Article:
The Brothers Karamazov

The Brothers Karamazov


Fyodor Dostoevsky

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Themes and Colors
Faith vs. Reason Theme Icon
Innocence and Guilt Theme Icon
Jealousy and Envy Theme Icon
Morality and Modernization Theme Icon
Suffering Theme Icon
Family Theme Icon
LitCharts assigns a color and icon to each theme in The Brothers Karamazov, which you can use to track the themes throughout the work.

Faith vs. Reason

The “accursed question” that hovers in the minds of Fyodor Dostoevsky’s central characters in The Brothers Karamazov is whether or not God exists. Furthermore, if God does exist, what is the moral meaning of this fact in a society that has increasingly less interest in religious faith? During his lifetime, Dostoevsky witnessed Russia veering toward socialism and worried that the political ideology’s rejection of divine faith would lead to moral decay. He also worried that…

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Innocence and Guilt

When Dmitri is arrested for his father Fyodor Pavlovich’s murder, there appears to be little doubt, even in the reader’s mind, that Dmitri is the likeliest culprit. Dmitri’s resentment of his father’s neglect during his childhood, Fyodor’s withholding of Dmitri’s land inheritance, and their rivalry for Grushenka’s affections all seem to confirm Dmitri’s motives for and guilt in committing parricide (the killing of one’s parent). When Ivan Fyodorovich learns that it is actually…

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Jealousy and Envy

In The Brothers Karamazov, jealousy serves as a major motivating factor for some of the main characters’ actions. Only Alexei, who has rejected sensuality in favor of communion with God, eludes this fatal weakness. Jealously partly explains Dmitri’s hatred of his father, Fyodor Pavlovich, who is his rival for Grushenka’s affections. Jealousy also causes Katerina Ivanovna’s resentment of Grushenka, due to Dmitri’s willingness to betray her in favor of…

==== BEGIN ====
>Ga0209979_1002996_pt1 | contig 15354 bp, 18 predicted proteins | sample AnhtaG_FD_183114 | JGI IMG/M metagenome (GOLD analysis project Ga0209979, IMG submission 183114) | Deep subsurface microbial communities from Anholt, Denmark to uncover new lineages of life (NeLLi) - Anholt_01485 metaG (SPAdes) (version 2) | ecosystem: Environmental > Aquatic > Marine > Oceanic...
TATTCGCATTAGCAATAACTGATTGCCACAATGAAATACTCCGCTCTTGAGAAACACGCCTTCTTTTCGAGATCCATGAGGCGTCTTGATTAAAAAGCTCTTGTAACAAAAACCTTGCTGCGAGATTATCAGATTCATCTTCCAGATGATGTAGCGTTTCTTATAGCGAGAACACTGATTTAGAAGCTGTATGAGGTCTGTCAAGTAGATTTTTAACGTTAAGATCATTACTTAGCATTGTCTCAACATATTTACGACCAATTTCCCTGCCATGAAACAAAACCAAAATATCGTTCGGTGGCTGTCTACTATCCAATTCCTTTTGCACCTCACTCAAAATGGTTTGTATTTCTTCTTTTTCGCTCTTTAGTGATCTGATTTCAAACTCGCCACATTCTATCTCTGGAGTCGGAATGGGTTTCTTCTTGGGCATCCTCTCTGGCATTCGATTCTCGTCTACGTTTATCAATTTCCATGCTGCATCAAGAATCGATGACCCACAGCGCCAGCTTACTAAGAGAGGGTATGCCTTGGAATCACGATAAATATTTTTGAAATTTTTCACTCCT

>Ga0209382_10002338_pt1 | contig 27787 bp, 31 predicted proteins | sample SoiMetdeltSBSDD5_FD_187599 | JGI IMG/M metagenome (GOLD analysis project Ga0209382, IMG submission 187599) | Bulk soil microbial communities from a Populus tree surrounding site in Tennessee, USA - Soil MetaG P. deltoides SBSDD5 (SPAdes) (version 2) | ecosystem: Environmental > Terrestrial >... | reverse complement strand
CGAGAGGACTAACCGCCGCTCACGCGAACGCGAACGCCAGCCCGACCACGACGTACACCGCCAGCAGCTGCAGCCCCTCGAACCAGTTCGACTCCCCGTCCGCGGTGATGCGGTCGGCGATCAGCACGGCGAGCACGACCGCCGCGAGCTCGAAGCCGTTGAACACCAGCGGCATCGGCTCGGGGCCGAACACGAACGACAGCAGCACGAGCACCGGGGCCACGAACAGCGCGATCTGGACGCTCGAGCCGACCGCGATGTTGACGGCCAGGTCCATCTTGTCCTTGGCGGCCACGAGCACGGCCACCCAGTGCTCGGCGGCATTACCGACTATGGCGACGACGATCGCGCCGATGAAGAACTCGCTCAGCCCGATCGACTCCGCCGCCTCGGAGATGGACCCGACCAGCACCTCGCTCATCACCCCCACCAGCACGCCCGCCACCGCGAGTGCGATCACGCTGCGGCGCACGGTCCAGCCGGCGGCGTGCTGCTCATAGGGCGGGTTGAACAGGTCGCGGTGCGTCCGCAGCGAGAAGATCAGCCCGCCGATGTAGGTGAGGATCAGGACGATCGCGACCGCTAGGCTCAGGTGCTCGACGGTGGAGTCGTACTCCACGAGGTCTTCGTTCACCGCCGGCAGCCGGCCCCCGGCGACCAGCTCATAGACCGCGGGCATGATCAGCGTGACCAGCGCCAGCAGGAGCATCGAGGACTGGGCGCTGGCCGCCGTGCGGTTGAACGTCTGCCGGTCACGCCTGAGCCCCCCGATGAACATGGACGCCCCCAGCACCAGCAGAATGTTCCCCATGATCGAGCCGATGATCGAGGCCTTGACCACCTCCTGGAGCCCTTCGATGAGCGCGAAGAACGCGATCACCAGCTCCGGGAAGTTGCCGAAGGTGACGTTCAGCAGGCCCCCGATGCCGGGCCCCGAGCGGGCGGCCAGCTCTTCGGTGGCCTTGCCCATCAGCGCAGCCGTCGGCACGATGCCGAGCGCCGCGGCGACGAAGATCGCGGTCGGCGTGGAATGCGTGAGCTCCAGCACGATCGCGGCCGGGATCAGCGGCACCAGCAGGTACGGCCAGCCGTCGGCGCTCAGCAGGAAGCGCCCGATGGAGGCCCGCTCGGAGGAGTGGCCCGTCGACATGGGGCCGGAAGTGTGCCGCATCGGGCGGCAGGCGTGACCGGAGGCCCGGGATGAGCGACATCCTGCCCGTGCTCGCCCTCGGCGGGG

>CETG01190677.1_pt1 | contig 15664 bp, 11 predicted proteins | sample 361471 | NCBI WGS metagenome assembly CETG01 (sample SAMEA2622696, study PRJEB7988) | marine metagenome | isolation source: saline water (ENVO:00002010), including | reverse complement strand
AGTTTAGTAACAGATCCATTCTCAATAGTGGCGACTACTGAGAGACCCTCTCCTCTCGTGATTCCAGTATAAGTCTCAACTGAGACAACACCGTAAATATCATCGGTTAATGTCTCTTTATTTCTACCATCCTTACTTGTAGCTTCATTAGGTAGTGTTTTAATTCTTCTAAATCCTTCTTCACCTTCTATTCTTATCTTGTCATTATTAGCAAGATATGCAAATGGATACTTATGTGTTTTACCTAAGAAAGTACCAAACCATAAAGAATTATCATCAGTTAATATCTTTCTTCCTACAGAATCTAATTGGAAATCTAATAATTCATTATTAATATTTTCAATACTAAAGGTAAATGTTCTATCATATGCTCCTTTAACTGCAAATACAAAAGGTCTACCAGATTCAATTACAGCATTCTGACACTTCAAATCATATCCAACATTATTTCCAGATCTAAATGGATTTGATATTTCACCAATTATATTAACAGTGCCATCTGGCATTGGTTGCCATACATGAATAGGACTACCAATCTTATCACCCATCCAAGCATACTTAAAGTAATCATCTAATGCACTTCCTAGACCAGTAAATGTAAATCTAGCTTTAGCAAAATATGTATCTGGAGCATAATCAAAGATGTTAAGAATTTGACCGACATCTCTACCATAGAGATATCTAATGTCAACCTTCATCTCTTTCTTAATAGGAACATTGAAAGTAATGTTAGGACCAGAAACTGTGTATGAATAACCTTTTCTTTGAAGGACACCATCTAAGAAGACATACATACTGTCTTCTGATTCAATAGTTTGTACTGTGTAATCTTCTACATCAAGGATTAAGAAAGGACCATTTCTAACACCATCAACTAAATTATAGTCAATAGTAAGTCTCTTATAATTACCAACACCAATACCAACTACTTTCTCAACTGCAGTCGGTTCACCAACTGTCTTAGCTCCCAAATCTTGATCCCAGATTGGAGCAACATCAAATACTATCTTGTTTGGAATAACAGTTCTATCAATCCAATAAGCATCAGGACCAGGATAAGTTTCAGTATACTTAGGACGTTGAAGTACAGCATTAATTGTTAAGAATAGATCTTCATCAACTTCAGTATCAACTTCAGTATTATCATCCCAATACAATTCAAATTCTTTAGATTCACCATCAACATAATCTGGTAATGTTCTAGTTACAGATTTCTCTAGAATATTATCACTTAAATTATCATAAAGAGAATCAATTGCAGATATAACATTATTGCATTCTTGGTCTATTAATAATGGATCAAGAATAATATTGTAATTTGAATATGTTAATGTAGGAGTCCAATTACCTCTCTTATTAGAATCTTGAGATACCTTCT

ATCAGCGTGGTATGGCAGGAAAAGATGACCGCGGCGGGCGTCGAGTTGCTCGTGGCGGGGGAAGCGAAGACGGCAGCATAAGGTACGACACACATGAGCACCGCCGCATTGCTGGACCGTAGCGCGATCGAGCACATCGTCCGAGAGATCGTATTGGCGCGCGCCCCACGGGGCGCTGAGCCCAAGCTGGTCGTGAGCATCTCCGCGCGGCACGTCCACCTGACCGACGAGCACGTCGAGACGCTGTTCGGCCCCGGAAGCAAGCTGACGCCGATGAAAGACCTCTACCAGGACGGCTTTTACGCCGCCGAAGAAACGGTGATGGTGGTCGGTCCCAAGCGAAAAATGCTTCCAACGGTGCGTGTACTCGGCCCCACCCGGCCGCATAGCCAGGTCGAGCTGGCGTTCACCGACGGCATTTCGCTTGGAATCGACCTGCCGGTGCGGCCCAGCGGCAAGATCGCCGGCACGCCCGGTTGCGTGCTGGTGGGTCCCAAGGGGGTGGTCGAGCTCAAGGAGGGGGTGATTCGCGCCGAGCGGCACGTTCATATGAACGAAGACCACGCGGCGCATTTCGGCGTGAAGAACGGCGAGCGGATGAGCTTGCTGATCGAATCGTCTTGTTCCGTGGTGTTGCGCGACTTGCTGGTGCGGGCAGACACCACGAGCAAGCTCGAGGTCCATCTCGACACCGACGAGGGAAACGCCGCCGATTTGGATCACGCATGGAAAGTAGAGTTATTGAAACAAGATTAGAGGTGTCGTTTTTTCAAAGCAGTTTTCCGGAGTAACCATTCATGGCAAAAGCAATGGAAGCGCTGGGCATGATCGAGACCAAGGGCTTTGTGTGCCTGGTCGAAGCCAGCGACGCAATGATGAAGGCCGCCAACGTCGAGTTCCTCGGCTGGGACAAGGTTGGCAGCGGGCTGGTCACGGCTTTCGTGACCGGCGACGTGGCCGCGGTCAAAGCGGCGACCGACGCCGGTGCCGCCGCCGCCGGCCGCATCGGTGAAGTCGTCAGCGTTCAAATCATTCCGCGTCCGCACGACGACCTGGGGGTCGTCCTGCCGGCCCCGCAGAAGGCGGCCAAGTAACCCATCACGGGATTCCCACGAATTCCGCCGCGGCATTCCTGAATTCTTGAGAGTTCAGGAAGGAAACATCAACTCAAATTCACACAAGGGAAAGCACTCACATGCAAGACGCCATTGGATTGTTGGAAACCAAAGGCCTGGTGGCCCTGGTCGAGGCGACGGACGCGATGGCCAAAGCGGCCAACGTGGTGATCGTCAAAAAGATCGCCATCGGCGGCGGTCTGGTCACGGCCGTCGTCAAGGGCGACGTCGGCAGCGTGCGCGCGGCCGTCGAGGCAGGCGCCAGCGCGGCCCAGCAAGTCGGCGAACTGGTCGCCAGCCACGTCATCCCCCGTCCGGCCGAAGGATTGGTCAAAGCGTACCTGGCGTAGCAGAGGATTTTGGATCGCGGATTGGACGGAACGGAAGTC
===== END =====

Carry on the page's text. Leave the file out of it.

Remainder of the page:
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Morality and Modernization

During Dmitri Fyodorovich Karamazov’s trial for the murder of his father, Fyodor Pavlovich Karamazov, the prosecutor, Ippolit Kirillovich, uses the Karamazov clan’s intrigues as a cautionary tale against “modernizing Russia,” which he compares to a troika “galloping by at breakneck speed.” Russia is a nation that is rapidly progressing, but toward what? The country’s abdication of moral sense is, according to the prosecutor, making it “impossible for it to arrive at anything…

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Despite the wealth in which most of the main characters in The Brothers Karamazov live, they are too obsessed by feelings of jealousy, anger, and greed to enjoy their privileges. On the other hand, the characters who would evoke the most sympathy—Alexei Fyodorovich, his mother Sofia Ivanovna, “Stinking Lizaveta,” and Lise—seem to embrace suffering as a way of life. In the world that Dostoevsky has created for his characters, suffering…

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The Brothers Karamazov is rife with stories of dysfunction in families. Orphans, absent or negligent fathers, and financial ruin are commonplace. Dostoevsky strongly suggests that the family is the source of moral guidance, and that without said guidance, people are likely to become detriments to society. Thus, Fyodor Pavlovich’s failure to be a good parent is partly to blame for the downfall of his eldest son, Dmitri Fyodorovich, and for the mental breakdown…

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